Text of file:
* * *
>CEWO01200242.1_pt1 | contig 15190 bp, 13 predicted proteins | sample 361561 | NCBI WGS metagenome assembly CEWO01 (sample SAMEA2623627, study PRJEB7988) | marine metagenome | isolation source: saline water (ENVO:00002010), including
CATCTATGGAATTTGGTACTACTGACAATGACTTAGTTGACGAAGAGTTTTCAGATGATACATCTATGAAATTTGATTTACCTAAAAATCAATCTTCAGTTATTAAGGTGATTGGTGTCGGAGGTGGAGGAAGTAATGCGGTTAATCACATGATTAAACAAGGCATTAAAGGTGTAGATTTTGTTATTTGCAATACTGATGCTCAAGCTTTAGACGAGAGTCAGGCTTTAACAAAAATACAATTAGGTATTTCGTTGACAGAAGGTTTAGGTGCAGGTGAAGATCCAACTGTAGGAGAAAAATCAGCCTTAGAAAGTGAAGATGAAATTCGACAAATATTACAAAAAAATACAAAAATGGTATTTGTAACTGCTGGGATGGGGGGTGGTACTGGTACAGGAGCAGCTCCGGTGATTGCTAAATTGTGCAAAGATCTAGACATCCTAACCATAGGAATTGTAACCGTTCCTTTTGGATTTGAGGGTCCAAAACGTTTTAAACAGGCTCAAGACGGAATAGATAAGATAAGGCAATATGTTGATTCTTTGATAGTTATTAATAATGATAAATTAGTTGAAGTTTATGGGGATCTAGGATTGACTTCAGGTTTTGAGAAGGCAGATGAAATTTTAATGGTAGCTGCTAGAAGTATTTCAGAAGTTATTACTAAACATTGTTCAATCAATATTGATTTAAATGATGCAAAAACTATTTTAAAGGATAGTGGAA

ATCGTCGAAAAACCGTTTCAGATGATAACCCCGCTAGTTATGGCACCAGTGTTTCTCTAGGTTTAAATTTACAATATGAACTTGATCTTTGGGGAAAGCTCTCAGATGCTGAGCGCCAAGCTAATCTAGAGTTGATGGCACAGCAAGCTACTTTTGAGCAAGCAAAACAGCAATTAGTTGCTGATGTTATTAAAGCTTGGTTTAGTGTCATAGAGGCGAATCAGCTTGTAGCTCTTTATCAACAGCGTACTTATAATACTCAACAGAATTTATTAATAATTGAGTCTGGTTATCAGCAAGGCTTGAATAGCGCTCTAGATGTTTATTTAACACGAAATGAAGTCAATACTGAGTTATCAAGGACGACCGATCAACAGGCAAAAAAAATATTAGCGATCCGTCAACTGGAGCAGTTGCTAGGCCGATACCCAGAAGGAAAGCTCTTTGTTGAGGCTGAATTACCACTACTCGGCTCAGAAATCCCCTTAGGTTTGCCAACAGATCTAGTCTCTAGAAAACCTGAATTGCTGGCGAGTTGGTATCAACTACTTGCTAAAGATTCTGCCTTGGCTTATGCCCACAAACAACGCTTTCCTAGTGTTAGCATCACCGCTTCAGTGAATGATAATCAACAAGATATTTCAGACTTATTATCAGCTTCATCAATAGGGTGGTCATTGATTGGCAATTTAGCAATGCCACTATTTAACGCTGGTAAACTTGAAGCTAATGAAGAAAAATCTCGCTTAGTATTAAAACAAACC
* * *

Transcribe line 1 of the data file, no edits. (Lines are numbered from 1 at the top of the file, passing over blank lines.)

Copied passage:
>CEWO01200242.1_pt1 | contig 15190 bp, 13 predicted proteins | sample 361561 | NCBI WGS metagenome assembly CEWO01 (sample SAMEA2623627, study PRJEB7988) | marine metagenome | isolation source: saline water (ENVO:00002010), including